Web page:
On a busy street in Los Feliz, Los Angeles is a restaurant called Honeybee Burger. Inside, the chef flips burgers on the grill and serves them up to hungry clients. What distinguishes Honeybee from almost every other burger restaurant is that it doesn’t serve beef burgers, chicken burgers or any burgers made from meat. Instead, it produces the two varieties of meatless burgers that have exploded in popularity in recent years: the Beyond Burger and the Impossible Burger. These are so in demand that they have made their way onto the menus of thousands of restaurants, including those of traditional burger chains Burger King and Carl’s Jr.
The makers of both burgers, Beyond Meat and Impossible Foods, were founded in California some ten years ago and are today valued at $11.7 billion and $2 billion, respectively. They specialise in making plant-based meat substitutes but their star product is their burger, which is sold at restaurants and grocery stores in the US and in a growing number of other countries around the world. Their founders hope that their products will replace meat products on a global scale, eventually making meat obsolete.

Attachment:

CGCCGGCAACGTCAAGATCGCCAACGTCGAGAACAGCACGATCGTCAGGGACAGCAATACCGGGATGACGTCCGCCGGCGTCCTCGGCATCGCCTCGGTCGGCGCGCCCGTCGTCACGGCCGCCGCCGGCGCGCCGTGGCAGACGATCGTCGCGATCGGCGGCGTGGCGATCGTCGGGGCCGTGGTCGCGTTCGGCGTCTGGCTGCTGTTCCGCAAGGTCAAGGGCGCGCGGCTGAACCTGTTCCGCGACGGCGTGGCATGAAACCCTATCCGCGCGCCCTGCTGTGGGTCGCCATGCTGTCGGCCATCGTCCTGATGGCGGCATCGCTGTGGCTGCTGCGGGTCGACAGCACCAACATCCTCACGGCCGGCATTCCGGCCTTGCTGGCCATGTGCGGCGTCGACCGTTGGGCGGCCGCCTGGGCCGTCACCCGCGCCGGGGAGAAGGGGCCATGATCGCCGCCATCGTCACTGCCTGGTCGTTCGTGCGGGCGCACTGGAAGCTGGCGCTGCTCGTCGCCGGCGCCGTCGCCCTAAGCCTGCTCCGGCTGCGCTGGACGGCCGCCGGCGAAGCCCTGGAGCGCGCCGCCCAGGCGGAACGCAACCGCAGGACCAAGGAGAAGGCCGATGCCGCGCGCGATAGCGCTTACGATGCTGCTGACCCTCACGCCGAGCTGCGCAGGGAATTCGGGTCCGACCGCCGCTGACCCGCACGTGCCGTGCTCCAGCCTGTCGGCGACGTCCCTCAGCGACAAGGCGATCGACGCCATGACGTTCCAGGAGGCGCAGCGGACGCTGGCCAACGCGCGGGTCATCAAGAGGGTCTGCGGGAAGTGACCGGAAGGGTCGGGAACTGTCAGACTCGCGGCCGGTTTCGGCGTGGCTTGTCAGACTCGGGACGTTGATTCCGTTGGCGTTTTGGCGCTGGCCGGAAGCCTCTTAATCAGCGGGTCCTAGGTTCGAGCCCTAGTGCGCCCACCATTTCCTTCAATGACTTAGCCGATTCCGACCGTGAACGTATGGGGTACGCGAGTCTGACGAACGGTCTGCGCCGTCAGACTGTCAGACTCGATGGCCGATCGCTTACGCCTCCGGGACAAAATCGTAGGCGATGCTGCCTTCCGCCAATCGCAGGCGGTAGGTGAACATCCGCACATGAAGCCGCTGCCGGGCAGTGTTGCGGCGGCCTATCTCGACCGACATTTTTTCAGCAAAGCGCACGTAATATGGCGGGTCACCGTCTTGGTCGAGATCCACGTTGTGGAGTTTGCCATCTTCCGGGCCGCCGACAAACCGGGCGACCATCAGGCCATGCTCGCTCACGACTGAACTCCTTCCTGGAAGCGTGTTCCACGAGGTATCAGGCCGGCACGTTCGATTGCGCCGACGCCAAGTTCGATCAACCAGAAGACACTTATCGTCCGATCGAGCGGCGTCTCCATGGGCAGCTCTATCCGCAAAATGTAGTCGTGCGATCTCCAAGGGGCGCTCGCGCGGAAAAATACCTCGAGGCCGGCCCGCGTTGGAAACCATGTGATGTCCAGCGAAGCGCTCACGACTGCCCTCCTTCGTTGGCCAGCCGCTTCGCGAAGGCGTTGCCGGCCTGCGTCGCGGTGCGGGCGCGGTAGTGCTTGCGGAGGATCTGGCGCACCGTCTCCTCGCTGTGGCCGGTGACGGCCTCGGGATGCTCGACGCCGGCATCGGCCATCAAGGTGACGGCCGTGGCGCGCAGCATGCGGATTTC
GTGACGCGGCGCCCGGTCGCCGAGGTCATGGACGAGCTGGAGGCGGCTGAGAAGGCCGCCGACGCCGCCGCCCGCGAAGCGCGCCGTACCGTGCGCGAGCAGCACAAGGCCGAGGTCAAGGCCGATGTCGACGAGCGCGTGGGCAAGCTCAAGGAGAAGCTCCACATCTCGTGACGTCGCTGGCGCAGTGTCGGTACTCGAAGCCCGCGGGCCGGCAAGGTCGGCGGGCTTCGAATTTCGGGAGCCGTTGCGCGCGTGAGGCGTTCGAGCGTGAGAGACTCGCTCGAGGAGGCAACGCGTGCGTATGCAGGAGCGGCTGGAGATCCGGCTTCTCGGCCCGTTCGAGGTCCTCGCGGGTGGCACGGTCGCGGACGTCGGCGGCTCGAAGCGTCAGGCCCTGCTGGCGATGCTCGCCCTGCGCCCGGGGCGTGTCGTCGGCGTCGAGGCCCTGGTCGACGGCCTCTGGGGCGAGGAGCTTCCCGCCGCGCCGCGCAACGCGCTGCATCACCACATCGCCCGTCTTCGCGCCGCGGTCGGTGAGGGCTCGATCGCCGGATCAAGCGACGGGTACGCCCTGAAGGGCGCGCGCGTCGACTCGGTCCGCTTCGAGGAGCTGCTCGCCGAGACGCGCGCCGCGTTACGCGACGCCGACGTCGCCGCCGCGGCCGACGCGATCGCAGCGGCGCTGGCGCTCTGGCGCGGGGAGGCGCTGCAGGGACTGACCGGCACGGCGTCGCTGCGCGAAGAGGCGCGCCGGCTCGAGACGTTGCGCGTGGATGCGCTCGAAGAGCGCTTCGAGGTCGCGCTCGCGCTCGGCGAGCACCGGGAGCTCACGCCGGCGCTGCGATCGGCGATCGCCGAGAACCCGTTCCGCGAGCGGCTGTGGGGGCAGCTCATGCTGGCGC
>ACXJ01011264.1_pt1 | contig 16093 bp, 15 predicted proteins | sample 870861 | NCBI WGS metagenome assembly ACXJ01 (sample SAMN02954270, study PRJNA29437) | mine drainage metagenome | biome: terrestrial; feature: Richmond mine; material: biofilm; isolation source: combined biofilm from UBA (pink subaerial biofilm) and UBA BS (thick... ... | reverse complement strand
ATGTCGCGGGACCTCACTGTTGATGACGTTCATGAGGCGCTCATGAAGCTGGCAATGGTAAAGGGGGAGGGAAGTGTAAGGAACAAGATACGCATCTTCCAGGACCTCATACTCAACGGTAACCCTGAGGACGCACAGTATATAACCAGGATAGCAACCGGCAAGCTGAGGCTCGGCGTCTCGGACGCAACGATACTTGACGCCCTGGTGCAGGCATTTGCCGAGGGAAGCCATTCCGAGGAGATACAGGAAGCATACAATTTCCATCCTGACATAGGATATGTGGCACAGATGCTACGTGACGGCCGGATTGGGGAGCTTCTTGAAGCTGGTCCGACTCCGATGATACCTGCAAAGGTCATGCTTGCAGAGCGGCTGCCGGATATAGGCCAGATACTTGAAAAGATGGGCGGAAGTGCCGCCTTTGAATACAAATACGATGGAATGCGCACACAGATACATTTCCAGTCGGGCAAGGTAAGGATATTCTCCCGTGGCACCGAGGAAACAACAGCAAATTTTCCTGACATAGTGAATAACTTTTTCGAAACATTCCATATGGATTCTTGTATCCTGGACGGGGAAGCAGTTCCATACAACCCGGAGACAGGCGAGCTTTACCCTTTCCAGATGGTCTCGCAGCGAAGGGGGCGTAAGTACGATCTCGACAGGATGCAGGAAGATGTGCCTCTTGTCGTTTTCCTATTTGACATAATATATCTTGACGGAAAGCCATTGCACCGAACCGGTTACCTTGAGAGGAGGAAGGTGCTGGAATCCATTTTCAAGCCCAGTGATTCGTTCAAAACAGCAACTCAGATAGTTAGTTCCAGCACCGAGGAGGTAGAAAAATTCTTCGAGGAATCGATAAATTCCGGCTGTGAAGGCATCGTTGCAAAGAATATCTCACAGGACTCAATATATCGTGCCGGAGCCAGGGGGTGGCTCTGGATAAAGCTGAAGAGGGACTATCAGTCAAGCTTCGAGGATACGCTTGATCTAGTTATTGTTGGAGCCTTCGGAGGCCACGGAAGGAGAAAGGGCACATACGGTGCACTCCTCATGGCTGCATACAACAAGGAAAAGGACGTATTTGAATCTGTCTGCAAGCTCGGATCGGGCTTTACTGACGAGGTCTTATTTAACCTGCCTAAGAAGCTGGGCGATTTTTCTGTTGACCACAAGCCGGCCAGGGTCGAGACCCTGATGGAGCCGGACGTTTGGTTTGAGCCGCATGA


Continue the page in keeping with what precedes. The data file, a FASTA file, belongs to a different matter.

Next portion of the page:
Unlike meatless burgers of the past, the Beyond Burger, made primarily from pea protein, and the Impossible Burger, made primarily from soy, are designed to replicate beef burgers in taste and texture in order to appeal not only to vegetarians and vegans but also to meat-eaters. One of their biggest selling points is that they make a much smaller environmental impact than beef burgers, and of course they don’t harm animals.